I really wish that the Heroes and Villains books had been supplements to Mutants and Masterminds instead of a separate line, and that more of the M&M products would have gotten out the door at this point.  I wish there was more uniformity in the builds and presentation.

Like the DC Universe itself, I love so many of the elements that I can’t help but buy this stuff, and give it a whirl for a campaign, but there is so much potential that wasn’t realized that it’s frustrating.  Great elements, great material, not tied together as well as it could have been.


  • Hmmmm, i'm going to have to respectful disagree with the statement \” If it weren't for the additional M&M releases such as the Gamemaster's Guide and some of the examples given in the Power Profiles and Threat Reports, I would have been much more frustrated as a GM.\”Maybe its just because i am more familiar with the system then you are, or maybe i'm just more fanatical about my comic reading, but i never required anything other then the main book.What exactly where you finding frustrating out of curiosity? The builds, the characters, or trying to create compelling ideas on the fly?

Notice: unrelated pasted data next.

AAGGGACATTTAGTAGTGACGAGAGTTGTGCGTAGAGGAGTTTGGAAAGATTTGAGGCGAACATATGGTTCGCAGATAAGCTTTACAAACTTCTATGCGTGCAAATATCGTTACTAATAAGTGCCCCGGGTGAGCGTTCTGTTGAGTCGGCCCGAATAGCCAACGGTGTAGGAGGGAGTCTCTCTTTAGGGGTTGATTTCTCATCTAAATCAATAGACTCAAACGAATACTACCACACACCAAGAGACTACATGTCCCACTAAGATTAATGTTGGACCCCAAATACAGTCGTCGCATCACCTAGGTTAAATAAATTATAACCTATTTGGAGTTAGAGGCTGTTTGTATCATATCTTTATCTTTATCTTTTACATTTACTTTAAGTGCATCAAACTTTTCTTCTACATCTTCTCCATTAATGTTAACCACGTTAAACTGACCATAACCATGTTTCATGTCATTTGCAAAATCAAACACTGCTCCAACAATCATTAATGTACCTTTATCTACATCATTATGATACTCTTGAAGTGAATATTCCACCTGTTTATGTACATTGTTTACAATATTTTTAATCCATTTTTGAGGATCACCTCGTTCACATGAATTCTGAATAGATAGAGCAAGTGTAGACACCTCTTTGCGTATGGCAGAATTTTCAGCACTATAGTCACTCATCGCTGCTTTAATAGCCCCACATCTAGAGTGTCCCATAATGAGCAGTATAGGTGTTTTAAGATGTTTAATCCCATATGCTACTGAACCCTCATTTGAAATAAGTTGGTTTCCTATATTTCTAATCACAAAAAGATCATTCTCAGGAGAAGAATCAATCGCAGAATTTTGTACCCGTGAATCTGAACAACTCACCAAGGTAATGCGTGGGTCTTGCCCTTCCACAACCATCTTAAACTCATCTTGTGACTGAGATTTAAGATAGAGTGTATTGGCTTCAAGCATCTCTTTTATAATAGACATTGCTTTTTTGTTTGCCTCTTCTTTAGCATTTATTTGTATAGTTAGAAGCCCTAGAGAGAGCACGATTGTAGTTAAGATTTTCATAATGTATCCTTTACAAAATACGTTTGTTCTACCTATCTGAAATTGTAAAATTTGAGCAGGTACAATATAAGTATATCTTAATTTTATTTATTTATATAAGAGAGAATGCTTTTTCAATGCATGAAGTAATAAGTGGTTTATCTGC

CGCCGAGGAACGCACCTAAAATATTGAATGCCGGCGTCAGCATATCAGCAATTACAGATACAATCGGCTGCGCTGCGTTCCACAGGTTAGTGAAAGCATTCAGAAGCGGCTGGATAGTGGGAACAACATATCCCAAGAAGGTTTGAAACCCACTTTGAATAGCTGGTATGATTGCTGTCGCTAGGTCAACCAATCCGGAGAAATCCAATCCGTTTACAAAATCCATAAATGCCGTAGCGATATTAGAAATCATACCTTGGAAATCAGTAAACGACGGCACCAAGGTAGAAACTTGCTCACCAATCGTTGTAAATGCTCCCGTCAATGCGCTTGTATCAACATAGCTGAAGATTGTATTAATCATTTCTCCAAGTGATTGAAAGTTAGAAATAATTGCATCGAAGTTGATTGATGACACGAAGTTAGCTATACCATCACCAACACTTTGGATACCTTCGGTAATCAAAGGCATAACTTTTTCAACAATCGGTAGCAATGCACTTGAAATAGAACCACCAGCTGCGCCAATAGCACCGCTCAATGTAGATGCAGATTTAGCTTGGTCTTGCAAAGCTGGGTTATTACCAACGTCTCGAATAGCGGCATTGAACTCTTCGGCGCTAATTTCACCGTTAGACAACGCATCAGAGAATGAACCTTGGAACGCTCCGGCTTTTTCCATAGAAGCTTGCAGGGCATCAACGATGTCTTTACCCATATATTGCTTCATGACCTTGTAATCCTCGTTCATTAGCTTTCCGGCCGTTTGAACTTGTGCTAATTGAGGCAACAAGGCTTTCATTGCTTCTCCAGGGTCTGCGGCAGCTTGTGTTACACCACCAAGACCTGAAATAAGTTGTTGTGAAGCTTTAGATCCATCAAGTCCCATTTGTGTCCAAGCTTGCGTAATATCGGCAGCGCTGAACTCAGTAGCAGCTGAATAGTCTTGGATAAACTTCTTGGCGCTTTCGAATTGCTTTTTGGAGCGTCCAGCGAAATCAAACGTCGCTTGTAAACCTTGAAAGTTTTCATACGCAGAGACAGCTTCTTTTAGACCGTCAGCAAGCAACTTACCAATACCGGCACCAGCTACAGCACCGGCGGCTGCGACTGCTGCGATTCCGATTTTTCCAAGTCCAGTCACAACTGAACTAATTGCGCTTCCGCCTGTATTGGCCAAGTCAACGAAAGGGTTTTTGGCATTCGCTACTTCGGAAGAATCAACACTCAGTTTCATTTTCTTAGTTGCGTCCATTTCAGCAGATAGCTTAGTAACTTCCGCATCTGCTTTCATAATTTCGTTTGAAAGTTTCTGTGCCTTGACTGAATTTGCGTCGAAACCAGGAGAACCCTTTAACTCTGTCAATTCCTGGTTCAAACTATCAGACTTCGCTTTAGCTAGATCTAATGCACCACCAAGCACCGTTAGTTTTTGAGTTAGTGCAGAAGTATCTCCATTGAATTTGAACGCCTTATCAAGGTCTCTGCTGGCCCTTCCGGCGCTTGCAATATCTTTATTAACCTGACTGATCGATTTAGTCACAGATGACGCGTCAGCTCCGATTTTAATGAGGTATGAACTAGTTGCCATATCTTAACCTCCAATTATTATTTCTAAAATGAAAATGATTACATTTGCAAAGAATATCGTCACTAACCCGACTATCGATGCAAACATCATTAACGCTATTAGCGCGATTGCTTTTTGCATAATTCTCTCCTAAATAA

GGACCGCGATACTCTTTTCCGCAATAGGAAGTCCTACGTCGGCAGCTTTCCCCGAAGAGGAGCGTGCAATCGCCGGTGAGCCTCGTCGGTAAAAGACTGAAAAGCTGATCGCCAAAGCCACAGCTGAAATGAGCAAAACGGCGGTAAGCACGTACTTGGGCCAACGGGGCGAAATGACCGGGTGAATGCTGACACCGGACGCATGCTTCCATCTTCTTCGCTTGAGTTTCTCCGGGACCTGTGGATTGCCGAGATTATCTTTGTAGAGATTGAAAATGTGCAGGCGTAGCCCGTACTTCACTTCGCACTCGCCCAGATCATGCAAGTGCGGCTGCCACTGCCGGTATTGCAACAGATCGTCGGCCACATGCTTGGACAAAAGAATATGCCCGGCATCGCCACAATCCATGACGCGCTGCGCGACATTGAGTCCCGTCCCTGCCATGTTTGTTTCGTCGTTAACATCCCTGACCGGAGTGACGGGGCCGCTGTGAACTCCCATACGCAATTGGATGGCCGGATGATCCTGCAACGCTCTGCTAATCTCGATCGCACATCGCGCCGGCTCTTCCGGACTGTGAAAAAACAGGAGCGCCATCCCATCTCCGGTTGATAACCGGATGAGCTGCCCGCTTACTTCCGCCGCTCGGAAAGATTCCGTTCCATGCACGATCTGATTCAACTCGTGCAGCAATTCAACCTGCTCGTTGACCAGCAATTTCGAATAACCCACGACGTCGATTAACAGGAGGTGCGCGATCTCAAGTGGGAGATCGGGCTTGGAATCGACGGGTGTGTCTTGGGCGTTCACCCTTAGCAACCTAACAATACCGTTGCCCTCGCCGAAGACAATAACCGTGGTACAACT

• There are some things the core book just does not provide anywhere near enough information of. For example, let us say your super hero team wants to hire an army of strippers to do the cooking, cleaning and yard work at their base. The team wants to make part of their pay a full ride scholarship all the way through their doctorate so that once they graduate they can be promoted into various positions that require higher skill levels, such as developing new equipment for the team or handling the finances for the 2 billionaires and 2 millionaires on the team. The people with wealth can't pay for it according to the base book and that type of philanthropy doesn't really fall under base construction.The base book doesn't really address how to handle the team having Kryptonian robots or Hephaestus working for them either.I also noticed that the core book, and really a number of the follow on books, fail to really examine the amount of power that a PC with cosmic level presence has. It is more than a little broken.My final note is that if you want to be useful in combat at the higher PLs you need to either only do combat related things or have a gimmick (like shrinking down small enough to get inside the guy or going intangible). Otherwise, you have to focus on support skills to be useful. With this system you cannot dabble in combat. You either do it or you don't.